Law schools today give the impression they are thriving. Many have magnificent
facilities with state-of-the-art technology. Their resources are the
envy of every department in the university. Law professors are among the
best paid in the academy, with sparkling credentials, and are sought after
not just as leading academic and legal figures but also as public intellectuals,
as consultants, and for important state and federal government positions.
The first decade of the twenty-first century has been a golden age of
plenty for law schools....
The teaching of constitutional law in American law schools focuses
primarily—in fact, almost exclusively—on decisions rendered by the
United States Supreme Court interpreting the Federal Constitution. For
teachers of constitutional law who believe that equality and liberty are
quintessential to a free society, this has come to be a disheartening affair,
as the Supreme Court of the United States has become increasingly conservative
and antipathetic, if not hostile, to the recognition of individual
Criminal Law was my favorite class as a first-year law student at Northwestern University
Law School in 1958. I’ve loved it ever since, a love that has only grown from teaching it at
least once a year at the University of Minnesota since 1971. I hope my love of the subject
comes through in Criminal Law, which I’ve just finished for the tenth time. It’s a great
source of satisfaction that my modest innovation to the study of criminal law—the textcasebook—
has endured and flourished.
Paul Robinson thanks the participants of faculty workshops at Northwestern
University School of Law and University of Minnesota Law School, and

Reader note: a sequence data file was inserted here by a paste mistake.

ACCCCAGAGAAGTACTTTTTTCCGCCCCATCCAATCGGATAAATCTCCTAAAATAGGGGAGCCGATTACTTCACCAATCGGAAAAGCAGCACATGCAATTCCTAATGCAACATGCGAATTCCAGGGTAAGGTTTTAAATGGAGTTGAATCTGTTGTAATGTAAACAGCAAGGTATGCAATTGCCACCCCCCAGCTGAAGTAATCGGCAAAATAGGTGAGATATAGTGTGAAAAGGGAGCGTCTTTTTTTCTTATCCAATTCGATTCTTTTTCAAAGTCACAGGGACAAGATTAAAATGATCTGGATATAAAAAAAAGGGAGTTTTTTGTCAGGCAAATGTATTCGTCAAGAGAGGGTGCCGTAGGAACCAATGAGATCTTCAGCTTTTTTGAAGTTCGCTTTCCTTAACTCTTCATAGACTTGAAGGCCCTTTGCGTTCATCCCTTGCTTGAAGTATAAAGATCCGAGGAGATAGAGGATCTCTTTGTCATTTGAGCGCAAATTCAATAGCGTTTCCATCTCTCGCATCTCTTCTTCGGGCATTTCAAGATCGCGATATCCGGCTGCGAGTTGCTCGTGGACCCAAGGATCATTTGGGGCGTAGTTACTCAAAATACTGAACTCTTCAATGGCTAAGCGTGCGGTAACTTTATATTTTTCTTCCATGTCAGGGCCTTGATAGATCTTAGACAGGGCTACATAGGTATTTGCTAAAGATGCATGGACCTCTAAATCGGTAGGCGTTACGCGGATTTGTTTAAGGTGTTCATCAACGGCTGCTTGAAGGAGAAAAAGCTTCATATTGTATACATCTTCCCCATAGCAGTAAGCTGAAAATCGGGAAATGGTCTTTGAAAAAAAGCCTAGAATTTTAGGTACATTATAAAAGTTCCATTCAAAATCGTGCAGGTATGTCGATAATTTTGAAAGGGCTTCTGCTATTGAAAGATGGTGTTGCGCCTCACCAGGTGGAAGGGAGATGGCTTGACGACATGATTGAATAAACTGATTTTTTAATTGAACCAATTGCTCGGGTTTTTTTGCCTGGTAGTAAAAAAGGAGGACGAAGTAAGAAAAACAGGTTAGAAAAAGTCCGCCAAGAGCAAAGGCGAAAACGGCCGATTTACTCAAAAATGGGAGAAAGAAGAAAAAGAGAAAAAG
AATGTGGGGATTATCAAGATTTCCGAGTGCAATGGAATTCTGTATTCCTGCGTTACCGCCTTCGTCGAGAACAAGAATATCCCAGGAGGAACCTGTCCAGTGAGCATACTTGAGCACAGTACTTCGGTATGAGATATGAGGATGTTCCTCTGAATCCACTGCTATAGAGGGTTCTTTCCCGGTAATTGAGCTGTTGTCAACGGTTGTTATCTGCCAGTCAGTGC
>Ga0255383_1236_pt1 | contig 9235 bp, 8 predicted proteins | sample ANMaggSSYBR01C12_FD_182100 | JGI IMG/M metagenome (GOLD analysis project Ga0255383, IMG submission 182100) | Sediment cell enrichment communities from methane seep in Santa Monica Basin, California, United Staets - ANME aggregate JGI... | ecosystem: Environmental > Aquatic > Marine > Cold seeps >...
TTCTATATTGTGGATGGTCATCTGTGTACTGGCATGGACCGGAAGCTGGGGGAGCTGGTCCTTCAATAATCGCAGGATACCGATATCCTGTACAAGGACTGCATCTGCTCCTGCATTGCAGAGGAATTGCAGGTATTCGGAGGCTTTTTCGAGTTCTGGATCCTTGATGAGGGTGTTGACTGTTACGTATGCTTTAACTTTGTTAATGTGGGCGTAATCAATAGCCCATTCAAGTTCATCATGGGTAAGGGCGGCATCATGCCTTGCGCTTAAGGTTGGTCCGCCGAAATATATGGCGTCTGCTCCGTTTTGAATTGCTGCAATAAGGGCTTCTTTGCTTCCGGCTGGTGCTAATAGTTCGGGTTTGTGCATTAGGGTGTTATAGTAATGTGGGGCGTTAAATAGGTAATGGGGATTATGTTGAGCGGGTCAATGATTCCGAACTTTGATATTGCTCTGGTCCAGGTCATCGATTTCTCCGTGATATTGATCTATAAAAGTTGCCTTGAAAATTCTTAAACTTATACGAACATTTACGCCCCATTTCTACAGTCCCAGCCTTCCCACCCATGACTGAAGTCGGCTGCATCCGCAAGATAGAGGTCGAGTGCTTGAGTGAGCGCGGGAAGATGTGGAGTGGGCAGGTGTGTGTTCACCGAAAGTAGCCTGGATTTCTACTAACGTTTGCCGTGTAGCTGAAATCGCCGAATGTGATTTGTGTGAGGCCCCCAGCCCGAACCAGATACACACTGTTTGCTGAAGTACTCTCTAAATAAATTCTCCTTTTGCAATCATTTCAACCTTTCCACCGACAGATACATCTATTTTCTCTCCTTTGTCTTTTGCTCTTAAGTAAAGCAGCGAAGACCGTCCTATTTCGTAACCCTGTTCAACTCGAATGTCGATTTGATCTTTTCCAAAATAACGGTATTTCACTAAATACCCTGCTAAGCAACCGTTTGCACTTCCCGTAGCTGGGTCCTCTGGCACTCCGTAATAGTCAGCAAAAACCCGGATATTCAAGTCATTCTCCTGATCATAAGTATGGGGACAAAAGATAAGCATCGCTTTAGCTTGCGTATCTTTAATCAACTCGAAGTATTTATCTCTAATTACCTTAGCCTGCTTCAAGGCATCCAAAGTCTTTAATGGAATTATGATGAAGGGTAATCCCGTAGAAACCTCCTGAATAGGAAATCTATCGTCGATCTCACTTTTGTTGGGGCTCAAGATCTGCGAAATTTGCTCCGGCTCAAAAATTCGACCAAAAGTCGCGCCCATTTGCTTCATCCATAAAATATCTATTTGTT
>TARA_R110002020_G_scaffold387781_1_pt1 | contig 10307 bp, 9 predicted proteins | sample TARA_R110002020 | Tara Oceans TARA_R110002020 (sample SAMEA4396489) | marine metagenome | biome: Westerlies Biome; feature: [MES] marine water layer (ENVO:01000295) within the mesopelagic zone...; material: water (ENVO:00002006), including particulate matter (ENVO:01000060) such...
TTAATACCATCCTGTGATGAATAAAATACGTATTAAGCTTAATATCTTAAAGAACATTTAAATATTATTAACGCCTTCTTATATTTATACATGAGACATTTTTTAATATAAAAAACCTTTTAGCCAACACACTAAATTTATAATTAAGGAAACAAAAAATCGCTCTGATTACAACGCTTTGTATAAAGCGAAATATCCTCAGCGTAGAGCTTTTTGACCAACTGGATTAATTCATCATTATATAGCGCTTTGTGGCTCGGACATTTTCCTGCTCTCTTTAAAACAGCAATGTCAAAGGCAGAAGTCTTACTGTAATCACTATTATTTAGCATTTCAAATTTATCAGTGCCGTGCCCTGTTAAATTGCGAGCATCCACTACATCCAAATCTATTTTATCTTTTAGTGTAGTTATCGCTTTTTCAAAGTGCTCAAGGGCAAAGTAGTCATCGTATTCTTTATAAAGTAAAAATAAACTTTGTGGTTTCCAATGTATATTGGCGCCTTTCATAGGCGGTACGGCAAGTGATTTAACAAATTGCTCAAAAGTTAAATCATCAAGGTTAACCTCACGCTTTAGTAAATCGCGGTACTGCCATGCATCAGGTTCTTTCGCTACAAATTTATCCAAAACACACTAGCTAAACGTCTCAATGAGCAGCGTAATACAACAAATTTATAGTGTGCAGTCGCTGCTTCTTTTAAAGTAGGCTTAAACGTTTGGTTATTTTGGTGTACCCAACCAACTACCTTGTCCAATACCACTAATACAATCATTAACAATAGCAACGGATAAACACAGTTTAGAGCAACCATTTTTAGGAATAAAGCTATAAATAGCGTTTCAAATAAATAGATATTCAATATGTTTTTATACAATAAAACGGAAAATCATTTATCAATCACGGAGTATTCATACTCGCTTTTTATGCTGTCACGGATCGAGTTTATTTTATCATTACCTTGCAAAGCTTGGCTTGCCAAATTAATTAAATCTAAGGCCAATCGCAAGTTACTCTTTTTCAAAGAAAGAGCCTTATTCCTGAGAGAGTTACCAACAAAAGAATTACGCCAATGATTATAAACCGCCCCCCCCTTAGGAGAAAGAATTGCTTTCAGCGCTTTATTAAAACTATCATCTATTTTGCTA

the Fordham University School of Law Advanced Criminal Law Seminar.
The first presentation of these materials was as the Sackler Professorship
Lecture at Tel Aviv University in December 2000.
This book reflects the insights and ideas developed over the course of twenty years of teaching
criminal law and criminal procedure to undergraduate criminal justice students. The volume
combines the concepts and learning tools found in undergraduate texts with the types of challenging
cases and issues that are characteristic of law school casebooks.
This book is the result of long-standing collaboration between Cardiff Law
School, University of Wales, and the Willem Pompe Institute for Criminal Law
and Criminology of the University of Utrecht. It is the fifth book to appear since
our first research contacts in 1986.1 Since those early days, our field of collaborators
has broadened considerably. Some of the original group have moved on
to work elsewhere, but have nevertheless remained sufficiently involved to want
to contribute to this volume.
The development of administrative law is a prominent feature of the Australian
legal landscape. The importance of this subject is highlighted by the fact that it is
stipulated as a ‘core’ subject in the syllabi of many, if not most, law schools. One
needs only to peruse the cases reported in the main law reports to appreciate its
significance as a large area of legal practice.
In this volume of essays, the contributors examine a number of fundamental
topics of practical and doctrinal importance.
This text is unlike most traditional legal works and was prepared this way
Our teaching experience and feedback from students and educators alike gave
us the strong sense that there was a need for something other than a traditional
casebook approach to learning “con law.” While there is certainly a place for traditional
texts, people with whom we consulted wanted a text that fell between
basic civics books and law school-level casebooks to use in their introductory
undergraduate courses on constitutional law or search and seizure.